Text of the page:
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Parliamentary Replies

Before and After Taxes and Transfers - Singapore’s Gini Coefficient

19 Mar 2018

1.     There are different methodologies used internationally for calculating the Gini coefficient.  Singapore’s Gini coefficient is typically reported based on household income from work per household member. The calculation by the Organisation for Economic Co-operation and Development (OECD) is based on the Square Root Scale[1]

2.     If we apply the OECD method to ourselves, then based on data from the latest available year, the Gini coefficients for Singapore and some major economies are shown in Chart 1. 

3.     Before taxes and transfers, Singapore’s Gini coefficient is low compared with many major developed economies.

4.     After taxes and transfers, several countries have a lower Gini coefficient compared to Singapore. This is because they typically impose higher overall taxes on the working population and in particular on the middle-income, in order to finance large social transfers. In contrast, Singapore’s approach is to keep our tax burden low, and provide targeted support for the lower-income.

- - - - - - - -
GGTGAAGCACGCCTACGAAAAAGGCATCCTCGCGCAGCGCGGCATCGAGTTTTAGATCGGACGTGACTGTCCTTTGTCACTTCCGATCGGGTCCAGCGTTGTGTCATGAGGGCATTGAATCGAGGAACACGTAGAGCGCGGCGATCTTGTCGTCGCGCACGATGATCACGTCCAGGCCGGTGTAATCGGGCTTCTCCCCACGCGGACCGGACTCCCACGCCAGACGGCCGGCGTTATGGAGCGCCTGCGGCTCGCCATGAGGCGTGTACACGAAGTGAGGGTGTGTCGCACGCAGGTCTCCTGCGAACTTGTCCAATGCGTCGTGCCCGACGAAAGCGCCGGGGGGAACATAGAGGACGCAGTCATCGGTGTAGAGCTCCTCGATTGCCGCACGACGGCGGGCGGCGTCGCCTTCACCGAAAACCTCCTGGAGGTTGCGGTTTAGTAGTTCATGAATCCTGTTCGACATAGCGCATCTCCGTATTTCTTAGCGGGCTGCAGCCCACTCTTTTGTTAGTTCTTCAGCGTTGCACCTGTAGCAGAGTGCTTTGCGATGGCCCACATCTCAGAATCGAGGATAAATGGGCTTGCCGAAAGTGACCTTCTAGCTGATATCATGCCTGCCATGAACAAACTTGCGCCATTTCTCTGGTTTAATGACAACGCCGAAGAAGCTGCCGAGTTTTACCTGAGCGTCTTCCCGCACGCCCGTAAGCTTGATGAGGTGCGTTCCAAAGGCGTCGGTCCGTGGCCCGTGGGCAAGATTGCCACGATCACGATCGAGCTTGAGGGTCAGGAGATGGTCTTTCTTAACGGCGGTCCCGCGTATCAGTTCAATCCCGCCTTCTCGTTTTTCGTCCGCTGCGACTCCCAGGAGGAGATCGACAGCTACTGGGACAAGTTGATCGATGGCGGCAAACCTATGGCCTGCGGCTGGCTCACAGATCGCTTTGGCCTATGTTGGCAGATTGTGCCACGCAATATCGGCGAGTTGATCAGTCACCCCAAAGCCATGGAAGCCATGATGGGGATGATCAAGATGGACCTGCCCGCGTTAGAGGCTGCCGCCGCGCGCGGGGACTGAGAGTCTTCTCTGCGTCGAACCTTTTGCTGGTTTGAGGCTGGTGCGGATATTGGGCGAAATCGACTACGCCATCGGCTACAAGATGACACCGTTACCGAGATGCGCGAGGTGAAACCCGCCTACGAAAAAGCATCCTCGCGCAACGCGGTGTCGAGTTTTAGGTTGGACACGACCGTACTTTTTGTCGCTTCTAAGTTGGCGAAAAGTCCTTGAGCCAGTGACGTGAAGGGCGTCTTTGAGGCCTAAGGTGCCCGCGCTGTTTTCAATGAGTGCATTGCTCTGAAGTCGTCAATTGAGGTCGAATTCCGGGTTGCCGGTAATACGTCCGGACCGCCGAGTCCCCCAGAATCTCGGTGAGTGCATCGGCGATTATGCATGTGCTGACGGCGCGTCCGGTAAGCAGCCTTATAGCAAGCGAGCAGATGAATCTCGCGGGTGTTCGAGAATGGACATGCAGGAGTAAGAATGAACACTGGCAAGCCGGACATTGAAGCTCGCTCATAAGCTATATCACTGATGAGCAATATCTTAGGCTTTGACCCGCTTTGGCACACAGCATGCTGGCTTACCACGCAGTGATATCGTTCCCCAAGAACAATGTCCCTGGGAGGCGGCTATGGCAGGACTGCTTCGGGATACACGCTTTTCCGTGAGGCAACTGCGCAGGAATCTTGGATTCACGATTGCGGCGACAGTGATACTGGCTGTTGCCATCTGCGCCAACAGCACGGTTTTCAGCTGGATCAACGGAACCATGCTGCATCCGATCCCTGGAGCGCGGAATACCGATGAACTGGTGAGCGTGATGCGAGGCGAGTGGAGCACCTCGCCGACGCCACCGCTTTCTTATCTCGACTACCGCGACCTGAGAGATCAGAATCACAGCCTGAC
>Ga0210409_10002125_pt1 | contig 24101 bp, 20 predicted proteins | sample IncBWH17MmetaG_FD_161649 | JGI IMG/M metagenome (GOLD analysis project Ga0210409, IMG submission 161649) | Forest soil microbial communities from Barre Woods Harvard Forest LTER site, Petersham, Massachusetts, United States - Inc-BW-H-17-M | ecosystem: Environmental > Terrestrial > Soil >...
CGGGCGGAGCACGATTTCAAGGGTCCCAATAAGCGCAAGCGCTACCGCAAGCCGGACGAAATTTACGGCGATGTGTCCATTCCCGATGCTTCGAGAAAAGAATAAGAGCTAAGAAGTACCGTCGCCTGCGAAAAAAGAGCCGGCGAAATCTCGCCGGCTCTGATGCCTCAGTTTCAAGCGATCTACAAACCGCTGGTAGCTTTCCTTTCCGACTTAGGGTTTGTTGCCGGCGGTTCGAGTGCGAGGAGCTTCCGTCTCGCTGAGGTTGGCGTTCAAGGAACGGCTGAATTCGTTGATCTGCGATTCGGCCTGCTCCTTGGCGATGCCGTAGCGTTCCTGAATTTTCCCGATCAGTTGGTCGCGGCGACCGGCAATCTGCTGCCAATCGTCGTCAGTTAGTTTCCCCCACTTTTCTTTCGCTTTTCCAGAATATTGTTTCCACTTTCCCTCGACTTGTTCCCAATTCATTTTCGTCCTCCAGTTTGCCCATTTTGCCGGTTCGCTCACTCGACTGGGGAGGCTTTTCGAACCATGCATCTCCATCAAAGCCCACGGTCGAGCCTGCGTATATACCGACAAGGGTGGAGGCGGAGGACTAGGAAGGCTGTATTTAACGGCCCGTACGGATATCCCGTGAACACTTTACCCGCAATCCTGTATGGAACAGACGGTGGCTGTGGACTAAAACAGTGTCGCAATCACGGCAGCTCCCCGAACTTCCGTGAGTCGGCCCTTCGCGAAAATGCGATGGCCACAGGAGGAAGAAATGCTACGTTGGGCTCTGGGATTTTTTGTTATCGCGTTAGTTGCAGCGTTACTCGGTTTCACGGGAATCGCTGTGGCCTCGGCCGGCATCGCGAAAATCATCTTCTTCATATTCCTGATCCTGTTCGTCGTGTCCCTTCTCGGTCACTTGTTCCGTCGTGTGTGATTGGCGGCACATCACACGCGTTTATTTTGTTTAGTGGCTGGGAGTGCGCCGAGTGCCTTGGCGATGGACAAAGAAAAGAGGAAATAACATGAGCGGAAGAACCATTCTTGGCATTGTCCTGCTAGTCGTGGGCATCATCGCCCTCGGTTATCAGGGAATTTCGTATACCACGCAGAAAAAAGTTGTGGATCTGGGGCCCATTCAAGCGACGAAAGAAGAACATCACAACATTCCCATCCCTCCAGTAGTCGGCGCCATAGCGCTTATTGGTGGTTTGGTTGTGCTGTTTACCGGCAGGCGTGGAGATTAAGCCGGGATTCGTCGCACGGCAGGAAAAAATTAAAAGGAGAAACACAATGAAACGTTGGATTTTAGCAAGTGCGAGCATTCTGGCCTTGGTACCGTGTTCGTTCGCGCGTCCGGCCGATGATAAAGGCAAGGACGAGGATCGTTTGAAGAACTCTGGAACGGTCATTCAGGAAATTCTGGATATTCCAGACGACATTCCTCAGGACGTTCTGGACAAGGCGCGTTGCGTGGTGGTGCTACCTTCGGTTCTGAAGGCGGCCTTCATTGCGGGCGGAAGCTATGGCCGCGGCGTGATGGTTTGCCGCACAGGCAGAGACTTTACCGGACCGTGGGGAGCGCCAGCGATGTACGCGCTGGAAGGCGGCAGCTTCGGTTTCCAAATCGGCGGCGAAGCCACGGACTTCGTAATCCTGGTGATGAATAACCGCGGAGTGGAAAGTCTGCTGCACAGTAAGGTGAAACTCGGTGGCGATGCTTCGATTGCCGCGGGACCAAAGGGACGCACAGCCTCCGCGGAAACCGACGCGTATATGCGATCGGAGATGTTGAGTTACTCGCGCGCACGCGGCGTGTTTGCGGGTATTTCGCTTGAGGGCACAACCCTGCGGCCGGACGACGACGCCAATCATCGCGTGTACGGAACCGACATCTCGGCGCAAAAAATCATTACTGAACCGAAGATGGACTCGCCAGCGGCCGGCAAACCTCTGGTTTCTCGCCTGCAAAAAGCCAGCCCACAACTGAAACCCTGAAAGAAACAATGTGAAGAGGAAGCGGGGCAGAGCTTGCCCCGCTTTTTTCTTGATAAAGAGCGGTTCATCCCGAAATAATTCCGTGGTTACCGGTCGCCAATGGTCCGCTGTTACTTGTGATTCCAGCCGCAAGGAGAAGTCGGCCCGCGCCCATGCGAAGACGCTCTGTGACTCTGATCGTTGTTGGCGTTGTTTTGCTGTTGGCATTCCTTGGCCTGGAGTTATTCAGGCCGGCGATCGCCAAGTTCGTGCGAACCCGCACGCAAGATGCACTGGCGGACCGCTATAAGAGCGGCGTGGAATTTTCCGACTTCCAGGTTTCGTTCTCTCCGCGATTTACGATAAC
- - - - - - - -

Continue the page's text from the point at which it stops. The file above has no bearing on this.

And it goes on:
5.     In addition, these calculations do not reflect the full range of Government policy interventions that are unique to the Singapore context. For example, many Singaporeans enjoy significant subsidies for the purchase of HDB flats, which have helped them own homes in a high-quality living environment.   

Chart 1: International comparison of Gini coefficients based on the square root scale (latest available year)[2]



[1] Equivalence scales are used to adjust for household size so that the incomes of households of different sizes and compositions are comparable to each another. Details can be found in the Department of Statistics’ Key Household Income Trends publication, downloadable from 

[2] Singapore’s Gini is based on household income from work whereas data on OECD economies is based on income from all sources (which includes non-work income from investments and property). For further details, please refer to MOF’s Occasional Paper on Income Growth, Distribution and Mobility Trends in Singapore which can be downloaded from